Trail Tech: How to convert to a 1x drivetrain

Cheap and effective solutions for DIY single-ring set-ups

Question: I currently have a Shimano XT 3x10 drivetrain. I’ve found I spend about  90 percent of my time in the middle ring. SRAM’s XX1 group is appealing, though I’d like to experiment with my existing drivetrain before replacing it. Any suggestions on how to proceed?

There is an undeniable appeal a to a single chain ring setup, provided it suits your riding style and terrain. Ditching one or more chain rings, a front derailleur, shifter, and the associated cable and housing not only sheds close to a pound, but also adds a bit of simplicity at a time when handlebars are increasingly cluttered with GPS gadgets, dropper post remotes and suspension lockout levers.

Here’s a brief overview of how to convert a double or triple chain ring setup into a reliable 1x drivetrain that, admittedly, lacks the range of SRAM’s XX1 group, but makes use of many of the components you already own.

Ditch the shifty bits

Remove your front shifter, front derailleur and all your geared chain rings. This includes your 32-tooth ring (if running a triple). While you can experiment with the 32-tooth ring you already have, it’s far from optimal for the intended application. Geared chain rings are designed with ramps, pins and tooth profiles that ease the chain’s transition from one ring to another—great for smooth and fast shifting, not so hot when you want the chain to stay put.

Acquire and install non-shifty bits

Chain retention is key to creating a reliable single-ring drivetrain, and your chain ring is your first line of defense again dropped chains.

A singlespeed-specific chainring lacks ramps and pins. Its teeth that are taller its geared counterparts, which aids in chain retention.

Tip: When installing your single chain ring, consider replacing the alloy chain ring bolts with steel ones. While heavier, they are stronger and better suited to the high loads placed on them.

There are a number of singlespeed-specific chainrings to choose from, and, thanks to the advent of SRAM’s XX1 group, several companies are now producing chain rings with alternating width tooth profiles, similar to SRAM’s X-SYNC technology. Matching the width of teeth to the inner width of the chain's plates greatly reduces side-to-side movement of the chain, thus reducing the likelihood of dropping it.

Wolf Tooth Components produces chain rings (shown) with alternating width tooth profiles in several common bolt circle diameters. e*thirteen was showing off similar prototype chain rings at this year’s Sea Otter Classic

While not a necessity, rings such as these can reduce the likelihood of dropping a chain. When used in conjunction with a rear derailleur with a clutch mechanism, such as Shimano’s Shadow Plus or SRAM’s Type 2, you may find you are able to successfully run your 1x drivetrain without a chain guide. For best results, consider running a medium cage rear derailleur as well.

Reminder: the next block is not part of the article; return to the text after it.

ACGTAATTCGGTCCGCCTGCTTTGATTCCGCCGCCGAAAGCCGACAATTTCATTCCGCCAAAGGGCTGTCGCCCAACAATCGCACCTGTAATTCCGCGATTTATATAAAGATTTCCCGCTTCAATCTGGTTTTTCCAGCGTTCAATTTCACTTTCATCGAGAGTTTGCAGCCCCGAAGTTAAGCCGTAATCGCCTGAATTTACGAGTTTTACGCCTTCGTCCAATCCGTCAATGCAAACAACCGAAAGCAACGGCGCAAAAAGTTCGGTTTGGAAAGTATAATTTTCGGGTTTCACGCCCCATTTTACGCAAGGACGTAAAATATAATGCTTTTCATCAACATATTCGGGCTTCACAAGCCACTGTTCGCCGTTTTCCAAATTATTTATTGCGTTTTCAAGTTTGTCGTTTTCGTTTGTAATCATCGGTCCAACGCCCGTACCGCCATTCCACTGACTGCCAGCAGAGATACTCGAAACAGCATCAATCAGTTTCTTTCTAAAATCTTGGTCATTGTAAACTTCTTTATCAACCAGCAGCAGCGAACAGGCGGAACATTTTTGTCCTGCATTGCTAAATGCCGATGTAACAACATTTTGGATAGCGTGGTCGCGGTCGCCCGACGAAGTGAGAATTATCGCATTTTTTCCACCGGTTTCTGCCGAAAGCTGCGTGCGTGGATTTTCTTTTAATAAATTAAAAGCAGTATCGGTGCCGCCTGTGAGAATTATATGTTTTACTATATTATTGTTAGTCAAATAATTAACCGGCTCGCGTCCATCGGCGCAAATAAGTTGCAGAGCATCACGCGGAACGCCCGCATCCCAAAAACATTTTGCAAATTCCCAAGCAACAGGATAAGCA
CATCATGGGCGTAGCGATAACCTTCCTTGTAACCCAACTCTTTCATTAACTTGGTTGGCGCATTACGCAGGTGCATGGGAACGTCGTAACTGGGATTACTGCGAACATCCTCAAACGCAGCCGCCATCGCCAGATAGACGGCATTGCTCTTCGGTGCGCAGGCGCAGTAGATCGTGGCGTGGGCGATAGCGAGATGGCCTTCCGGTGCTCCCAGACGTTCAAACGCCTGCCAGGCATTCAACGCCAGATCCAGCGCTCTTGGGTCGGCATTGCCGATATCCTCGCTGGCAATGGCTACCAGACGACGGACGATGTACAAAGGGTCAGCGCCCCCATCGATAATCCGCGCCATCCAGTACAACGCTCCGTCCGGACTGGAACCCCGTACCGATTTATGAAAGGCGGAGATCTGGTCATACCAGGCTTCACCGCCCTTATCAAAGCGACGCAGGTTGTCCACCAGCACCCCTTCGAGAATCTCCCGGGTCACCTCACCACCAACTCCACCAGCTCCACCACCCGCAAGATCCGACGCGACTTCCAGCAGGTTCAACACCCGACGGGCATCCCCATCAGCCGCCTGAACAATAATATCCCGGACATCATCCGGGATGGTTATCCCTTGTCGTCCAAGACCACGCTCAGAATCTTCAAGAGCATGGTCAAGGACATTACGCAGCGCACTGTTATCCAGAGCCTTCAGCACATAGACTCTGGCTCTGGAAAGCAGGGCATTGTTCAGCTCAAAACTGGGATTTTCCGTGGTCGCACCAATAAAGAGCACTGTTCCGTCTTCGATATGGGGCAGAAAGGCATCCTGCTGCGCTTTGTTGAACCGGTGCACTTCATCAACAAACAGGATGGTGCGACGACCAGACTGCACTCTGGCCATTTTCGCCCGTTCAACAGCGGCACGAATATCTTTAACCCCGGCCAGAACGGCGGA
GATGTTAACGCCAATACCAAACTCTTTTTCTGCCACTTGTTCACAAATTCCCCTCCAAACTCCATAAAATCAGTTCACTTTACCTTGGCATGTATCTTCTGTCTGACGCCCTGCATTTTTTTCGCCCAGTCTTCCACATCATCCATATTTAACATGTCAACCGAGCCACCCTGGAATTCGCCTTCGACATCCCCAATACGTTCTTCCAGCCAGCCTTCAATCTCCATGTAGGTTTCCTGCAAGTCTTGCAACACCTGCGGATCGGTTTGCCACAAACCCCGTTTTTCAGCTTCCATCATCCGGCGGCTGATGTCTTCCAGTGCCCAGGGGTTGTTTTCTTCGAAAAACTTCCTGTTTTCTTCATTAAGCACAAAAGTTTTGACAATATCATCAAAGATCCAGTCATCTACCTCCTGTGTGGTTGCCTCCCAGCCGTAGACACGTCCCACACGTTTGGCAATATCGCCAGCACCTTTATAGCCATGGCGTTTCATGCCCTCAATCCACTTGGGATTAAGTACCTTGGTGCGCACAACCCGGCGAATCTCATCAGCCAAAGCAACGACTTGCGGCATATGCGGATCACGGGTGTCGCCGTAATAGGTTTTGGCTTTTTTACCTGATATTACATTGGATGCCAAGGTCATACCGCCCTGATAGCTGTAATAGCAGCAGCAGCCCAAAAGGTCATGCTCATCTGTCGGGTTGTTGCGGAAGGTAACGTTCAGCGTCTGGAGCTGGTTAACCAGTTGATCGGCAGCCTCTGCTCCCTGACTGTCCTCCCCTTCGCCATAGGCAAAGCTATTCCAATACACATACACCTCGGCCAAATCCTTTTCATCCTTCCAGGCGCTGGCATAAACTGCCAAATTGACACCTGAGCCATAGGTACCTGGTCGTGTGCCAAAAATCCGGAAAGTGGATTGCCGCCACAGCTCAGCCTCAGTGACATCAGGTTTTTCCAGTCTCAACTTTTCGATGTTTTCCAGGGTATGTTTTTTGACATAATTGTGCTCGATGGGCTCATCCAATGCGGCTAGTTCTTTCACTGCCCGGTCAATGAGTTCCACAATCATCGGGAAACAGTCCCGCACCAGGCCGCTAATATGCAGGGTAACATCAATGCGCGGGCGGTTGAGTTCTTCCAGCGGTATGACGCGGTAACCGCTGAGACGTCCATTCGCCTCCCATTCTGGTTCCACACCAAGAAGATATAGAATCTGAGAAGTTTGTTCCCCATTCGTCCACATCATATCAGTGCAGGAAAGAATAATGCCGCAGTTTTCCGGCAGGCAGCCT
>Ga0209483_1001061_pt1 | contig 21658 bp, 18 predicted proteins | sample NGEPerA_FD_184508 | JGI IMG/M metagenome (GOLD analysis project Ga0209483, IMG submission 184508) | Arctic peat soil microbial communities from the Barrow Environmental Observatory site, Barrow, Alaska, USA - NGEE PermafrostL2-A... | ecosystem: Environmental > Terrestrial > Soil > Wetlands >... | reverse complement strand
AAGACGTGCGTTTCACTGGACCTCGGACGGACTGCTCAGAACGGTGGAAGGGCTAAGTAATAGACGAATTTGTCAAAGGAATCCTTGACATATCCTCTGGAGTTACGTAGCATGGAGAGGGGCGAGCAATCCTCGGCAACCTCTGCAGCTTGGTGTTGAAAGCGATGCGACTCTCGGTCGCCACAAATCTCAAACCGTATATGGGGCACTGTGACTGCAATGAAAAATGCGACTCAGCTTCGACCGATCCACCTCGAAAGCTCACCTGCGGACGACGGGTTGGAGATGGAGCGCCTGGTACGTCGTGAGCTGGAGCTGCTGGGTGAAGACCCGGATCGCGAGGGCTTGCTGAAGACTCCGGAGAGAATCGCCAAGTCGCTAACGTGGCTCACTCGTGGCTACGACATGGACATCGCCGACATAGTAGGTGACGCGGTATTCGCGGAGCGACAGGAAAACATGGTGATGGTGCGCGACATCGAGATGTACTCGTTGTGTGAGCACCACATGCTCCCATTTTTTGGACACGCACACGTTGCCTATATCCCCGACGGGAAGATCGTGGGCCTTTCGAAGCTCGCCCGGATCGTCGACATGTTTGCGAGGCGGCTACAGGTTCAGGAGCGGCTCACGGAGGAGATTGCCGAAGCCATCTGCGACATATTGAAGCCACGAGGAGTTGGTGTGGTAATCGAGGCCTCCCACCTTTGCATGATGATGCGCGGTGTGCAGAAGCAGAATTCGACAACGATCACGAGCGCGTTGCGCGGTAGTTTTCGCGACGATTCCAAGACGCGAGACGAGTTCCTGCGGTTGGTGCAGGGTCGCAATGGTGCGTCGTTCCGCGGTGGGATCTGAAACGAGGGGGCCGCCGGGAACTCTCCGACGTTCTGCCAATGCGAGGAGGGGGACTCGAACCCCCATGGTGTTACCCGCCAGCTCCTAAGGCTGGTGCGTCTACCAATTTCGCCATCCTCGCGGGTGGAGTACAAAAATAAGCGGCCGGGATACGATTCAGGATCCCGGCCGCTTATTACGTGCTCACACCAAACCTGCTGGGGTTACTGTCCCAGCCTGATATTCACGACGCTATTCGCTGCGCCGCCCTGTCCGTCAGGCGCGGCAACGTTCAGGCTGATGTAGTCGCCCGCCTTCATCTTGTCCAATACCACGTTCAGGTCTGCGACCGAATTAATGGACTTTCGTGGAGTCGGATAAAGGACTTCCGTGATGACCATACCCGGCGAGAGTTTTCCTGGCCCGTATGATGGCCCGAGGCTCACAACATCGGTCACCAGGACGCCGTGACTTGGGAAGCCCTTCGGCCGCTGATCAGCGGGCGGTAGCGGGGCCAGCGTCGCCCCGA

A rear derailleur with a clutch mechanism, such as this Shimano XTR model, will keep your chain in check

Choose a chain guide

As mentioned above, some set ups may not require a guide at all. If you do find you need additional chain management, a simple upper guide should suffice for cross-country and trail riding. If you’re on a tight budget you can use your front derailleur as a chain guide by adjusting the limit screws to position it appropriately.

A guide such as this MRP 1x is generally sufficient for cross-country and trail riding

Resize your chain

Last and certainly not least: shorten your chain. Failing to remove links will result in excessive chain slap and poor shifting performance.

When sizing a chain, the general rule of thumb is “big-big plus two”, which is to say, size your chain by wrapping it around the largest chainring and largest cog on the cassette (without routing the chain through the rear derailleur), then add two links to get your ideal chain length.

The problem with this approach for single-ring drivetrains is that you will frequently find yourself pedaling in the “big-big” chain ring combination. This is to be avoided when running three chainrings, as it can stretch the derailleur to its maximum capacity. Try the following when sizing a chain for your 1x setup: wrap the chain around the chain ring and around the largest cog on the cassette (without routing the chain through the rear derailleur), but try adding four links, rather than two—you can always remove additional links if needed. 

SRAM recommends sizing their XX1 drivetrain with four links of overlap, consider using this approach with your single-ring setup as well—you can always remove links if needed

Tip: If sizing a chain for a full suspension bike, consider sizing the chain with the suspension compressed to take into account rear axle movement, i.e., chain growth.

To sum it up:

Benefits of a single-ring drivetrain

  • Simplicity
  • Lighter
  • Less maintenance
  • Less clutter

Recipe for a successful single-ring conversion

  • Singlespeed-specific chain ring
  • Steel chain ring bolts
  • Medium cage rear derailleur with a clutch mechanism (Shimano Shadow Plus or SRAM Type 2)
  • Appropriately sized chain

What do you think: Would a single-ring drivetrain be sufficient for where you ride?

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